The British and Irish governments will on Wednesday sign a deal to guarantee that rights offered by the Common Travel Area (CTA) will continue after the United Kingdom quits the European Union.
The Memorandum of Understanding between Dublin and London will copperfasten the free movement of people between Britain and Ireland, but also access to social security, health and education.
The CTA has been in place since the 1920s; its provisions are found in disparate pieces of legislation and bilateral administrative agreements.
Wednesday’s agreement follows two years of work involving government departments in both countries to ensure that, even if Britain leaves the European Union without a deal, citizens will continue to enjoy their current reciprocal rights and privileges.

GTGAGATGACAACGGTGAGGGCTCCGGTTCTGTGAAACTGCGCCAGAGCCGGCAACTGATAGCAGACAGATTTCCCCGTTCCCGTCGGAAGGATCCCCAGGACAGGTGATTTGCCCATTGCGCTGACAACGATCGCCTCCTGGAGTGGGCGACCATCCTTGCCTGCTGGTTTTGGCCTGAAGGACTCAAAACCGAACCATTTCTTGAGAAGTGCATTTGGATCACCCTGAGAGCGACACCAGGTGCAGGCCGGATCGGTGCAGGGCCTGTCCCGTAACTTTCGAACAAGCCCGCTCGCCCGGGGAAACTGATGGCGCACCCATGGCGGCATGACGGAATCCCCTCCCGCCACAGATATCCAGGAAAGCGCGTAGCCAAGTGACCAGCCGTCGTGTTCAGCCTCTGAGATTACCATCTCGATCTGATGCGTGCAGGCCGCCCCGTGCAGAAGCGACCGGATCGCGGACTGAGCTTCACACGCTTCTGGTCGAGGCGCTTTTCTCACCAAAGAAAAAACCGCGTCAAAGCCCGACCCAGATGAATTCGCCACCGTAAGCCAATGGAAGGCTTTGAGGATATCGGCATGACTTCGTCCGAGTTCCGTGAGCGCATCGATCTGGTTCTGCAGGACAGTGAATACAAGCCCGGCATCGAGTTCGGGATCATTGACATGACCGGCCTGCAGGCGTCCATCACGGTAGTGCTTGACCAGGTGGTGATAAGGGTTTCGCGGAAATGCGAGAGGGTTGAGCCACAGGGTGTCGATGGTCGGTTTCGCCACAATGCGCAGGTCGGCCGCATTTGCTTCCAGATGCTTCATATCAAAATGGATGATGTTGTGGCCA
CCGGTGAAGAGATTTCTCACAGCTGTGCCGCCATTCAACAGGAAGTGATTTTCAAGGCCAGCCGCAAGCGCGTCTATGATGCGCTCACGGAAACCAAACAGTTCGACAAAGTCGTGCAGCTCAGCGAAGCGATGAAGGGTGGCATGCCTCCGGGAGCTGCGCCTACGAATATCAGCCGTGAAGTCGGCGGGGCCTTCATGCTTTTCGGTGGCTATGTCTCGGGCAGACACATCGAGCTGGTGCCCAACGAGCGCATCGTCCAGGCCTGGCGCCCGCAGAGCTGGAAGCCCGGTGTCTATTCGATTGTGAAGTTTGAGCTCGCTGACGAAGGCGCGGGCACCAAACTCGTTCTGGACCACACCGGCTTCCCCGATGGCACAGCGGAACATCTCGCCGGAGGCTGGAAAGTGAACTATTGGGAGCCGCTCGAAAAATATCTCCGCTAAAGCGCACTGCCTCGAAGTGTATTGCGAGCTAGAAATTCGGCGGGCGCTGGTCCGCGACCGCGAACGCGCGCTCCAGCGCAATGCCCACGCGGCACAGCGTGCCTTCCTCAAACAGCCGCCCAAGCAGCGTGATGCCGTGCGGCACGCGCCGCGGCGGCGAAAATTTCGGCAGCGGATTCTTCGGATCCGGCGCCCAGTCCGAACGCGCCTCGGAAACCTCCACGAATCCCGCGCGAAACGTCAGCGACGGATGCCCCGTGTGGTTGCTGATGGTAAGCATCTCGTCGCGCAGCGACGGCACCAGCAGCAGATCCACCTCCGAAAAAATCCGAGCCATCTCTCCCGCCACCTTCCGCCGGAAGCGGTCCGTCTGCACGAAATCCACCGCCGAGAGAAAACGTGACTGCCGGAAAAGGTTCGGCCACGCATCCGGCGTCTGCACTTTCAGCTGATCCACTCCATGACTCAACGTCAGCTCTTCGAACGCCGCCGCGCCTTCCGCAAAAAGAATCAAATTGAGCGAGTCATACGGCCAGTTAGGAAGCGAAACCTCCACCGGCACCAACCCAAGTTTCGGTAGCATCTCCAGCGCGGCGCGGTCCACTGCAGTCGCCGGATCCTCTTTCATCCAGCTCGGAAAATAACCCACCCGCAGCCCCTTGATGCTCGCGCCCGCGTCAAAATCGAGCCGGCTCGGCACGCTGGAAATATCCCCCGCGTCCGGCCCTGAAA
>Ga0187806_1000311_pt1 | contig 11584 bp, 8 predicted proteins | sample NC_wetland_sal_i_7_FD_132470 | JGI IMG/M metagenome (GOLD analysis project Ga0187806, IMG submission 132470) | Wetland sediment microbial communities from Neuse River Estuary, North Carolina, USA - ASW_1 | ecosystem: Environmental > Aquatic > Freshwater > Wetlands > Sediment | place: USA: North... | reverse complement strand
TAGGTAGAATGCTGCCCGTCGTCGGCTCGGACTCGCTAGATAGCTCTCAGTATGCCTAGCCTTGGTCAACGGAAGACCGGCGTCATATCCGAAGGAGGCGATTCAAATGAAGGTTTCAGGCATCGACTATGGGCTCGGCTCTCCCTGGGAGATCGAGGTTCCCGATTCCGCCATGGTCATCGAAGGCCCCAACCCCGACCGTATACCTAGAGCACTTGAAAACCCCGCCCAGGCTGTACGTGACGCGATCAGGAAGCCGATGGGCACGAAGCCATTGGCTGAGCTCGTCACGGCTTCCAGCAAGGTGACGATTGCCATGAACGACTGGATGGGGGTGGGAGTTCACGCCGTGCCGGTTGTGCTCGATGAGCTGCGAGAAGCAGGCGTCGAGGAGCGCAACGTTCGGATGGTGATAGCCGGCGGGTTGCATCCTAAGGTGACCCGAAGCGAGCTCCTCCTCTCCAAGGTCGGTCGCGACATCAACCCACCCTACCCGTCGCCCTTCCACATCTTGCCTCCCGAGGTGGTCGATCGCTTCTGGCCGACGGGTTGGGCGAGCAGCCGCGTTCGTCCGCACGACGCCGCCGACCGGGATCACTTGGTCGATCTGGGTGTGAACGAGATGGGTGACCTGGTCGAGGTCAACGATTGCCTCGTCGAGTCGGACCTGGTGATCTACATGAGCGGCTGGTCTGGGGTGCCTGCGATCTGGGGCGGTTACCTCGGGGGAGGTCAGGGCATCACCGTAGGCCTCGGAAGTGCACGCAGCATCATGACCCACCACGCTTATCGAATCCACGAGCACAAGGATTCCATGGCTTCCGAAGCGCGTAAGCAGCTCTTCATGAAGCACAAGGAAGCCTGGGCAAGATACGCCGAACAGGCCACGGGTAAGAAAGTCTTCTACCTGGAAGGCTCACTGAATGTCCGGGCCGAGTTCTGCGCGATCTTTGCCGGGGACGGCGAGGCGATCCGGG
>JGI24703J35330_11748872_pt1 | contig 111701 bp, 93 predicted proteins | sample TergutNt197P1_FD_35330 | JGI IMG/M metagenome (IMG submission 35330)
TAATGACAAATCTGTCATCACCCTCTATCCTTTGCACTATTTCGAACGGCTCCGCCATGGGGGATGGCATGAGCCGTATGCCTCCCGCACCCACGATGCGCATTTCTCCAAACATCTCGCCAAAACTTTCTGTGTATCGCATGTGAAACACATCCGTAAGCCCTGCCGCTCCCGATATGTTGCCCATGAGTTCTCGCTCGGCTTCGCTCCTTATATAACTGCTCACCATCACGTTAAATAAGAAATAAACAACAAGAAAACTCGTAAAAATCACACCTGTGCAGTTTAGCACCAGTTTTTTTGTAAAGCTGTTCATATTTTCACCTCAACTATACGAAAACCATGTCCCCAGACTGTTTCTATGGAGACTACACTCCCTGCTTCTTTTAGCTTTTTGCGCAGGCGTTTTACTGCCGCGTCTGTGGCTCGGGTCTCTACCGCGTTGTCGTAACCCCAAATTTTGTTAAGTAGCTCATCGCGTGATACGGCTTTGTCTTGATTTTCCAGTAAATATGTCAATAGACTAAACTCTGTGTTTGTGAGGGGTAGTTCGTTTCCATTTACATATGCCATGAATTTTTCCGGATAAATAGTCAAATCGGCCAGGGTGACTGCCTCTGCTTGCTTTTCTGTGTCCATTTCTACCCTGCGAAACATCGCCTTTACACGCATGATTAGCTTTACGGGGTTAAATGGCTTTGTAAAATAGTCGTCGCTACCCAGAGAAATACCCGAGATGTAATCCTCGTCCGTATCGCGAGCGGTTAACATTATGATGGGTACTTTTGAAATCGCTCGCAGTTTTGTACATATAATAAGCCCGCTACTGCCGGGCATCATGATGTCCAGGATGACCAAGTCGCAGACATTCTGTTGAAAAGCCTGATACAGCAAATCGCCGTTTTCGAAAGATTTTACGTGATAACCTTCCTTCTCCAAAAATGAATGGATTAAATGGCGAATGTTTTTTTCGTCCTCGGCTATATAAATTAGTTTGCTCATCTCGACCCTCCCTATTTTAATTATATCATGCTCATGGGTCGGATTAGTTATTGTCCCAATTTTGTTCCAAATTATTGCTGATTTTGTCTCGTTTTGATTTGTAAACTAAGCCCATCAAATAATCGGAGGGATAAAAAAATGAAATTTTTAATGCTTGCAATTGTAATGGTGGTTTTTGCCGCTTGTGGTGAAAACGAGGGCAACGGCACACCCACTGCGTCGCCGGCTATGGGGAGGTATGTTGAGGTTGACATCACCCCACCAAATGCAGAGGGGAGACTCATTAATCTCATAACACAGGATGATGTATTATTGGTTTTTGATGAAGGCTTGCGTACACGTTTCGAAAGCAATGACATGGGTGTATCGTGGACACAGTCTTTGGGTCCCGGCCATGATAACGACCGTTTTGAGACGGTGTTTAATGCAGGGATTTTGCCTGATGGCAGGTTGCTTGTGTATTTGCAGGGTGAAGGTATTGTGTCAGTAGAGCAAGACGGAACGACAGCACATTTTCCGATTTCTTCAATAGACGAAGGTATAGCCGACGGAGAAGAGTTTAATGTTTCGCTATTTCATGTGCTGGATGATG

The two governments have agreed to maintain existing arrangements on social insurance, child benefit and pensions and they are working on new arrangements to ensure that British and Irish citizens will continue to have equal access to public health and education services in both countries.
Tánaiste Simon Coveney and cabinet office minister David Lidington, Theresa May's de facto deputy, will sign the agreement in London ahead of a meeting of the British-Irish Intergovernmental Council. Mr Coveney and Mr Lidington are also expected to discuss Brexit as talks continue between the British government and Labour in an effort to reach a compromise that would enable the withdrawal agreement to be ratified.